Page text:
They include a climate change policy that critics argue is not tough enough in addressing global warming, and a decision to hold a plebiscite on gay marriage instead of allowing for possible changes through a parliamentary vote.
Mr Turnbull has made economic policy a key tenet of his new administration, promising to speak honestly about the country's challenges as it transitions away from mining-led growth following an unprecedented resources investment boom.
Ms Bishop was re-elected as deputy party leader defeating Mr Andrews 70-30.
The new prime minister was keen to boost the number of women in his Cabinet, in contrast to Mr Abbott, who was accused of holding sexist and outdated views.
Mr Abbott was also slammed for not having a separate science minister position in his cabinet, instead of combining it with the Industry Ministry under Ian Macfarlane, but it is not known if Mr Turnbull will reintroduce a standalone portfolio.
The announcement comes as Liberal candidate Andrew Hastie won a Western Australia by-election on Saturday, with some crediting the comfortable victory to Mr Turnbull's ascension.
With more than 60 per cent of ballots counted, the former special forces soldier was forecast to have secured the seat with a 6 per cent swing against his party, compared to fears of a 10 per cent move before Mr Abbott was dumped.
Mr Turnbull has also polled well nationally, with a Galaxy survey released on Friday showed the government's standing higher at 51 per cent compared with the opposition Labor's 49 per cent, the first time it has been in a winning position since May 2014.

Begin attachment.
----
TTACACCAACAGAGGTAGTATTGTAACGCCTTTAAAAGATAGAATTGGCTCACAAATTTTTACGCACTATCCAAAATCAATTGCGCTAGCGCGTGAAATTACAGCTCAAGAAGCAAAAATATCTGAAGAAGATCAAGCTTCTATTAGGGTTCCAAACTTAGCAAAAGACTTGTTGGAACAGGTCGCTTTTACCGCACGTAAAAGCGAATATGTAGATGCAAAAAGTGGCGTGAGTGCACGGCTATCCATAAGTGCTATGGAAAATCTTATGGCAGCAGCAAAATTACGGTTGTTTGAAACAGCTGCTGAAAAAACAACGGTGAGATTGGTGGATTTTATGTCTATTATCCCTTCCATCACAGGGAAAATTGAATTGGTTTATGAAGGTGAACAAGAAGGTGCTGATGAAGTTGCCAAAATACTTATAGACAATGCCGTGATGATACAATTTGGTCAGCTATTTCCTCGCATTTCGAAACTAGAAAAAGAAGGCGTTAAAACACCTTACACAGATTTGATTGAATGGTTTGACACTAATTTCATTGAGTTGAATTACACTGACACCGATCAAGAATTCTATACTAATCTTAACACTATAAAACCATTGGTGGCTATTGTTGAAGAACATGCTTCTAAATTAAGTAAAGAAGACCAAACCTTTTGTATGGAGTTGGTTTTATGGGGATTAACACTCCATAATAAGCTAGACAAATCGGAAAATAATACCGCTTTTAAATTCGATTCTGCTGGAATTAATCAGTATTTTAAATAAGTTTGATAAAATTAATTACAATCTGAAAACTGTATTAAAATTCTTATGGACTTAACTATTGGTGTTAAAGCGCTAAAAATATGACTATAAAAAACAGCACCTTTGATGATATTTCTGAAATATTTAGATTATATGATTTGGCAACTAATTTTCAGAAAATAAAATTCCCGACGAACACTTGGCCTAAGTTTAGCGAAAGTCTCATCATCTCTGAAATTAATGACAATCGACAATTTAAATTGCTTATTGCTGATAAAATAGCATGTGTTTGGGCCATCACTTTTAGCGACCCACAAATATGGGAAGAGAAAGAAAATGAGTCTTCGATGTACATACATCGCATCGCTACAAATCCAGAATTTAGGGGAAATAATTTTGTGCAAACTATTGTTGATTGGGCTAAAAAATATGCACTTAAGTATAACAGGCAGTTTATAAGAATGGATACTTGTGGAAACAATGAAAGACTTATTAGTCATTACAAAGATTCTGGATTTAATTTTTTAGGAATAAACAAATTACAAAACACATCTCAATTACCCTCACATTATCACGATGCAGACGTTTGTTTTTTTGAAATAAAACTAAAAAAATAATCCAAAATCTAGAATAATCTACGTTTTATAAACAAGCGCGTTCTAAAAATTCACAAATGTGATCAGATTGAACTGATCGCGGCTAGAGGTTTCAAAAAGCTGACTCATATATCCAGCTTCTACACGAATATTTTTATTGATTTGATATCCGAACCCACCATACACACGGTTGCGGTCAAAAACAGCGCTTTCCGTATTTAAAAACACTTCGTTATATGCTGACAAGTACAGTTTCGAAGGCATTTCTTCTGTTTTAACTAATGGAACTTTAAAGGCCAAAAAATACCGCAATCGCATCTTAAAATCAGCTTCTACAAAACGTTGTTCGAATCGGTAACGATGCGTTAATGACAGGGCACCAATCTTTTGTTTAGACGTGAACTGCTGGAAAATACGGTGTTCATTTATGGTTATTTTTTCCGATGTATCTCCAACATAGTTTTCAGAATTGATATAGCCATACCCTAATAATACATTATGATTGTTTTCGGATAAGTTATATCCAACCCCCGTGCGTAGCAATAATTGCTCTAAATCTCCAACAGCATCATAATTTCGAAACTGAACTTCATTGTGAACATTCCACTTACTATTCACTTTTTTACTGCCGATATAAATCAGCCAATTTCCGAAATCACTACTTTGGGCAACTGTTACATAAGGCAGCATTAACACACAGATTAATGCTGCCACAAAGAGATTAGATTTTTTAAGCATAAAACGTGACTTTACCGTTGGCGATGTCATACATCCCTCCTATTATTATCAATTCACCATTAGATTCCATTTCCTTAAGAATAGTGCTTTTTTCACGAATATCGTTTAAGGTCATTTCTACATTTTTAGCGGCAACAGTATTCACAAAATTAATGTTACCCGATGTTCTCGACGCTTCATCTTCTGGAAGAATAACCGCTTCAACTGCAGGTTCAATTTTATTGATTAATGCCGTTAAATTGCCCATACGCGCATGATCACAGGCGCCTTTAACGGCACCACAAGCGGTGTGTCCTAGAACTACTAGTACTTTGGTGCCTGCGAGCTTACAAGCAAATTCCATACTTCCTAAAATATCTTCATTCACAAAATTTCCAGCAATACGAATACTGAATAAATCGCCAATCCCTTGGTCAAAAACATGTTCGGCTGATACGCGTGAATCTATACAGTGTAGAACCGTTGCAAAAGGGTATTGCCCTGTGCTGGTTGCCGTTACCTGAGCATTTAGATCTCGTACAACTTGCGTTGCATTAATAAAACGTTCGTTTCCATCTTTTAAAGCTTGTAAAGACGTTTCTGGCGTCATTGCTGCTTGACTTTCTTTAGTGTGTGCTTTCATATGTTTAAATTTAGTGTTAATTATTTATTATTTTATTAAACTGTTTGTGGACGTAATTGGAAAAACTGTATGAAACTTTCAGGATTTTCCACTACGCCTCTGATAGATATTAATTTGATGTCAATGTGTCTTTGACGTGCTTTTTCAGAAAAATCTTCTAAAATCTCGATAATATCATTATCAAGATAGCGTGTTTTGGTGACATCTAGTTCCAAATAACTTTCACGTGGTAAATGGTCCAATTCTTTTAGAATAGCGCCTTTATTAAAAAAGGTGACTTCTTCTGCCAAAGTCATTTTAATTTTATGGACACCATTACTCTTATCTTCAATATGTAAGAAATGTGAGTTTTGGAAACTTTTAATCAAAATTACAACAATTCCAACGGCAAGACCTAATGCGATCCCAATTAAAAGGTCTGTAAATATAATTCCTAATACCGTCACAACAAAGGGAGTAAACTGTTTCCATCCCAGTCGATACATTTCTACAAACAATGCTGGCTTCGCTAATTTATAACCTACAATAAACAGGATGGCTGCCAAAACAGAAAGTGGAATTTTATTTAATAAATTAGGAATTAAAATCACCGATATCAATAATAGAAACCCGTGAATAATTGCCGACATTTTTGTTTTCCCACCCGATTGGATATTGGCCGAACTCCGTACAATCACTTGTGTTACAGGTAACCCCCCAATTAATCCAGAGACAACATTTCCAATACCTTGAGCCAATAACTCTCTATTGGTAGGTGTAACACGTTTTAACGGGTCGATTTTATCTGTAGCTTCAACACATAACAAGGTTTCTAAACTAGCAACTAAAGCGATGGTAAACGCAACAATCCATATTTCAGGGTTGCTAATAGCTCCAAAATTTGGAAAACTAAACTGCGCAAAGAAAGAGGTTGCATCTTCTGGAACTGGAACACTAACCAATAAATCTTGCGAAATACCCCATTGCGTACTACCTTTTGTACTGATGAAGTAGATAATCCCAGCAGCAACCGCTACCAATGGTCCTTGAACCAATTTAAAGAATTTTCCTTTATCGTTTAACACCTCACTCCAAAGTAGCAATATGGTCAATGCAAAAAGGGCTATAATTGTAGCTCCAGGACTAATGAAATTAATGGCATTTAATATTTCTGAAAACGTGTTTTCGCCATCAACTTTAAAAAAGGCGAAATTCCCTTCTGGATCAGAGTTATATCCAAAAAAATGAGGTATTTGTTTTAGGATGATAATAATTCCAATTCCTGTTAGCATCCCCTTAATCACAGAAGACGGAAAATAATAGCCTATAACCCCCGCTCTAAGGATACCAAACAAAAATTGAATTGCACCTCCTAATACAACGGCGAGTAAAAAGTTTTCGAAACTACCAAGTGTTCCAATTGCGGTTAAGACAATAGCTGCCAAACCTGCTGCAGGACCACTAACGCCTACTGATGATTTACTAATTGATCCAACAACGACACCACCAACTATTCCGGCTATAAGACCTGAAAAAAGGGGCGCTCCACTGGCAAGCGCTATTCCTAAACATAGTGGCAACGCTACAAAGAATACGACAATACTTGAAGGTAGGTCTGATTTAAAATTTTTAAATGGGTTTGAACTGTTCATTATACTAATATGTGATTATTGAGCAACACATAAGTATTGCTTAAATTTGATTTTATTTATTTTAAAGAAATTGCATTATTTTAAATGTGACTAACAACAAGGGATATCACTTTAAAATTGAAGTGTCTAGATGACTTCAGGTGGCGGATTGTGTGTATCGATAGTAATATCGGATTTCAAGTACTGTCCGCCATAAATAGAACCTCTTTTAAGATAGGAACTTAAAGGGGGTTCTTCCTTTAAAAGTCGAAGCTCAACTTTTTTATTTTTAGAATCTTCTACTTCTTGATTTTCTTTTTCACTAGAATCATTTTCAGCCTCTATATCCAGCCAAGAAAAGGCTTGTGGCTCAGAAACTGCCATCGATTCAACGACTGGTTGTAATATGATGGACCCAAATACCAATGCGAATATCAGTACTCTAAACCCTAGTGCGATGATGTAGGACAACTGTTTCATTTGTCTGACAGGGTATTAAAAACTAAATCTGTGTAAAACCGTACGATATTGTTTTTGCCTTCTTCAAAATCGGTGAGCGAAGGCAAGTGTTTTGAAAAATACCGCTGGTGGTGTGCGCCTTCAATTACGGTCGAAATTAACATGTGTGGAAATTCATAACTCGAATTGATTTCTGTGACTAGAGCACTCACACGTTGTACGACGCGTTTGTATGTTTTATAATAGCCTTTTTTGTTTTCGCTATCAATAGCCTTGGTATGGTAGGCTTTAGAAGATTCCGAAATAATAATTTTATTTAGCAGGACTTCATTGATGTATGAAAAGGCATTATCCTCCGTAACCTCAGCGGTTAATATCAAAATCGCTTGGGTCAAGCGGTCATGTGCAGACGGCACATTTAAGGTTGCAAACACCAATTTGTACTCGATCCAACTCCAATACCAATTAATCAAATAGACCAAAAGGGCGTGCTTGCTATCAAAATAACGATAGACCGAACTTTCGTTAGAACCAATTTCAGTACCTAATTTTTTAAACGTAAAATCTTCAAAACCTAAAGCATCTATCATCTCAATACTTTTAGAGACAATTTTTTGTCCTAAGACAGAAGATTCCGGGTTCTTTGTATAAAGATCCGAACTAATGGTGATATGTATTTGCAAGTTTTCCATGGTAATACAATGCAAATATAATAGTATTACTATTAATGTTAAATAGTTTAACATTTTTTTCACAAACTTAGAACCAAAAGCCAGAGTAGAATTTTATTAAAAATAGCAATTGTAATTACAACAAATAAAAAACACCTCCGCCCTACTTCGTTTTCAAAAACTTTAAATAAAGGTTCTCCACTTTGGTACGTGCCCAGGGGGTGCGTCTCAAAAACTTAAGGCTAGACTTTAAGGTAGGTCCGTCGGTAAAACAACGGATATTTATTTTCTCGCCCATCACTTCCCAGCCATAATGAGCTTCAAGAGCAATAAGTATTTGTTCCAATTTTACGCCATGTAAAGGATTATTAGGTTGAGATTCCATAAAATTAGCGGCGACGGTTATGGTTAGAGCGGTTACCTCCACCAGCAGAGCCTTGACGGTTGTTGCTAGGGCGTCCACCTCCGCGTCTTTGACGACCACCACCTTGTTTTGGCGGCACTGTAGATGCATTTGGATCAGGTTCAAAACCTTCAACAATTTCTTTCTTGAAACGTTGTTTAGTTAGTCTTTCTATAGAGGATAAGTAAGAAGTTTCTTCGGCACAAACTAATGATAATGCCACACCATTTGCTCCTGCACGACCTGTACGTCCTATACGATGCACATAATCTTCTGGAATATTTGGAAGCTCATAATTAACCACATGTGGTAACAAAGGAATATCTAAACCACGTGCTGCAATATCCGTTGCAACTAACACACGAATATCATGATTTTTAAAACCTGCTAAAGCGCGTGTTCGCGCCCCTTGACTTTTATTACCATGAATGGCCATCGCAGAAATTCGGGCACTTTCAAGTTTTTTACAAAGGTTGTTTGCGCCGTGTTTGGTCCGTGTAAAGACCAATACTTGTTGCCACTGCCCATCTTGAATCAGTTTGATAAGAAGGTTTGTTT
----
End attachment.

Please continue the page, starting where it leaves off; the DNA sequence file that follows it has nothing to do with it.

Mr Turnbull, an outspoken republican, will also dump knights and dames from the country's honours list reintroduced under his predecessor Abbott, a local media report said on Sunday.
London-born monarchist Mr Abbott was criticised as living in a "time warp" when he brought back the titles in March last year.
He faced a further outcry from MPs from all sides, including some within his own conservative Liberal Party, after he controversially decided in January to award Britain's Prince Philip a knighthood.
Mr Turnbull entered public life by spearheading a push for Australia to turn itself into a republic, chairing the Australian Republican Movement during a 1999 referendum on the monarchy. The movement was comfortably defeated.
But Mr Turnbull is expected to be supported when he brings the proposal to remove the royal titles to the Cabinet for approval, Sydney's Sunday Telegraph reported.
The move to knight the husband of Queen Elizabeth II was seen as one of the catalysts that sparked the first leadership challenge against 57-year-old Mr Abbott in February.